"We all tried to be really careful in the summer — or, as we called it back then, 'polio season,''" John says. This was because every year around Memorial Day, major outbreaks would begin to emerge and they'd spike sometime around August. People weren't really sure how the disease spread at the time, but many believed it traveled through the water. There was no cure — and every child was susceptible to getting sick with it.

"We couldn't swim in hot weather," he remembers, "and the municipal outdoor pool would close down in August."

Then, in 1954 clinical trials began for Dr. Jonas Salk's vaccine against polio and within a year, his vaccine was announced safe. "I got that vaccine at school," John says. Within two years, U.S. polio cases had dropped 85-95 percent — even before a second vaccine was developed by Dr. Albert Sabin in the 1960s. "I remember how much better things got after the vaccines came out. They changed everything," John says.

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Canva

Prior to European colonization of North America, millions of bison roamed the Great Plains. By the turn of the 20th century, those numbers had dropped to less than 1,000. The deliberate decimation of buffalo herds was a direct attack on the Native American people, who colonizers saw as an obstacle to their "Manifest Destiny," and who the U.S. government engaged in a systematic attempt to eliminate or force into docile submission.

For thousands of years, bison were a sacred, inseparable part of life for Indigenous tribes of the Great Plains, used for food, shelter, utensils, and clothing, in addition to spiritual and emotional well-being. Wiping out the bison population nearly wiped out the Native tribes they were connected to.

Though bison numbers have increased significantly thanks to conservation efforts, governments are still grappling with the ugly legacy, and some municipalities are taking steps to try to repair some of the damage done. As one example, the city of Denver, Colorado has taken the step of giving some of the city's bison population managed by Denver Parks and Recreation to Native American tribes engaged in bison conservation efforts.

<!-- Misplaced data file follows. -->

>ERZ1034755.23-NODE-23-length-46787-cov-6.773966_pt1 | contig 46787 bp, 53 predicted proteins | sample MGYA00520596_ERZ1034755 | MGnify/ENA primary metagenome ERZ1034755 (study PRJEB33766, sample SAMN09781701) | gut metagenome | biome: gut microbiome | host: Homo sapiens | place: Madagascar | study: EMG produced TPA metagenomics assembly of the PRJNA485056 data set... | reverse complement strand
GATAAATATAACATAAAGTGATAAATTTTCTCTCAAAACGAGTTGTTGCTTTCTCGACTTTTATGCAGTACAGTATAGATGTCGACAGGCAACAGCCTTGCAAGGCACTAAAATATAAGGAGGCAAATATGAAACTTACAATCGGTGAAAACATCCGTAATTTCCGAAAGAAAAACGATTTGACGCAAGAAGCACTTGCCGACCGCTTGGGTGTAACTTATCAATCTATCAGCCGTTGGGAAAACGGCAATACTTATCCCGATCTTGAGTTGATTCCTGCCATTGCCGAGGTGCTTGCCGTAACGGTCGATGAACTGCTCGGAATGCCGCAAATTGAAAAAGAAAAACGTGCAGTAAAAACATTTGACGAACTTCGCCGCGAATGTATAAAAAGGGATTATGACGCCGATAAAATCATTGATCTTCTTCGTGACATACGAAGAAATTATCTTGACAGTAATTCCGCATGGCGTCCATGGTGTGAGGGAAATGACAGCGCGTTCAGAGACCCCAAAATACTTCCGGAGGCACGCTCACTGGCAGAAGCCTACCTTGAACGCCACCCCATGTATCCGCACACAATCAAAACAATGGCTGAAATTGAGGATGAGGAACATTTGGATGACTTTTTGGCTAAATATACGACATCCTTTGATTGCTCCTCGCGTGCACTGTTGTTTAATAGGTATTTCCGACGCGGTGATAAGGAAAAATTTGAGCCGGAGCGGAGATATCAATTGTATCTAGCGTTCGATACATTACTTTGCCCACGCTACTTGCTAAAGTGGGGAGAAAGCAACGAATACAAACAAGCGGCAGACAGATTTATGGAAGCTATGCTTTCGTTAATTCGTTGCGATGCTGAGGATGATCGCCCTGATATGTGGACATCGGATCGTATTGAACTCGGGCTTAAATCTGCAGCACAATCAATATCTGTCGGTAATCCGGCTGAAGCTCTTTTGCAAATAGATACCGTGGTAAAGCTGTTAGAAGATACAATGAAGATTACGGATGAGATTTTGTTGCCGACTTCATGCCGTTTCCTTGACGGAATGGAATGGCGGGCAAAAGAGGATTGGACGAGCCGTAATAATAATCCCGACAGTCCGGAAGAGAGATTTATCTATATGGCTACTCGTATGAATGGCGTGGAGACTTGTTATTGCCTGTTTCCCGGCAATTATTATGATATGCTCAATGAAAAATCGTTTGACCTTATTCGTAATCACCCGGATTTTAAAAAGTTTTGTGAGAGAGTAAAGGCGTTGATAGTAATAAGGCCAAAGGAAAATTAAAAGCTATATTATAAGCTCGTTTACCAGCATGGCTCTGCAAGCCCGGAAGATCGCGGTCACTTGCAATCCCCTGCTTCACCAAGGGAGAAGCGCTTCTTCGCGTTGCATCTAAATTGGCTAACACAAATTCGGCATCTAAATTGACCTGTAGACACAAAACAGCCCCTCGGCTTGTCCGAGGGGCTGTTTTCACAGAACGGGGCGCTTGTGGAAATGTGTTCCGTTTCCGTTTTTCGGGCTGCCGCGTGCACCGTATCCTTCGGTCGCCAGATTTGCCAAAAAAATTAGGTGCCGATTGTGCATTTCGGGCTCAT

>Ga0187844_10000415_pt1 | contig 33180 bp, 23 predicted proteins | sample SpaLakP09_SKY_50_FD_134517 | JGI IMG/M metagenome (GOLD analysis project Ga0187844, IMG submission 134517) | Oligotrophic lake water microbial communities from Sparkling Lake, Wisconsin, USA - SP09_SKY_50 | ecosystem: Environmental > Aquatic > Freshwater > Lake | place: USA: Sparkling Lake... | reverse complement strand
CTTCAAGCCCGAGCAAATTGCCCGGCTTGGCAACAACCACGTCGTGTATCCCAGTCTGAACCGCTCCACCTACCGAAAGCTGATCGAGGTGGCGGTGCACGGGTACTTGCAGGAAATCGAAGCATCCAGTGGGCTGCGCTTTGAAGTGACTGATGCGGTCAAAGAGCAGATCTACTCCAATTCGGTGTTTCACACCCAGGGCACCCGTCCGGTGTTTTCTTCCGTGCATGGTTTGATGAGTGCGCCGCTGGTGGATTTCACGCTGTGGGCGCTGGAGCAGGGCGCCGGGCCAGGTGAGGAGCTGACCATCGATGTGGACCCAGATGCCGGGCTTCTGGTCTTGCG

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Images courtesy of John Scully, Walden University, Ingrid Scully
True

Since March of 2020, over 29 million Americans have been diagnosed with COVID-19, according to the CDC. Over 540,000 have died in the United States as this unprecedented pandemic has swept the globe. And yet, by the end of 2020, it looked like science was winning: vaccines had been developed.

In celebration of the power of science we spoke to three people: an individual, a medical provider, and a vaccine scientist about how vaccines have impacted them throughout their lives. Here are their answers:

John Scully, 79, resident of Florida

Photo courtesy of John Scully

When John Scully was born, America was in the midst of an epidemic: tens of thousands of children in the United States were falling ill with paralytic poliomyelitis — otherwise known as polio, a disease that attacks the central nervous system and often leaves its victims partially or fully paralyzed.

"As kids, we were all afraid of getting polio," he says, "because if you got polio, you could end up in the dreaded iron lung and we were all terrified of those." Iron lungs were respirators that enclosed most of a person's body; people with severe cases often would end up in these respirators as they fought for their lives.

John remembers going to see matinee showings of cowboy movies on Saturdays and, before the movie, shorts would run. "Usually they showed the news," he says, "but I just remember seeing this one clip warning us about polio and it just showed all these kids in iron lungs." If kids survived the iron lung, they'd often come back to school on crutches, in leg braces, or in wheelchairs.

"We all tried to be really careful in the summer — or, as we called it back then, 'polio season,''" John says. This was because every year around Memorial Day, major outbreaks would begin to emerge and they'd spike sometime around August. People weren't really sure how the disease spread at the time, but many believed it traveled through the water. There was no cure — and every child was susceptible to getting sick with it.

"We couldn't swim in hot weather," he remembers, "and the municipal outdoor pool would close down in August."

Then, in 1954 clinical trials began for Dr. Jonas Salk's vaccine against polio and within a year, his vaccine was announced safe. "I got that vaccine at school," John says. Within two years, U.S. polio cases had dropped 85-95 percent — even before a second vaccine was developed by Dr. Albert Sabin in the 1960s. "I remember how much better things got after the vaccines came out. They changed everything," John says.

Keep Reading Show less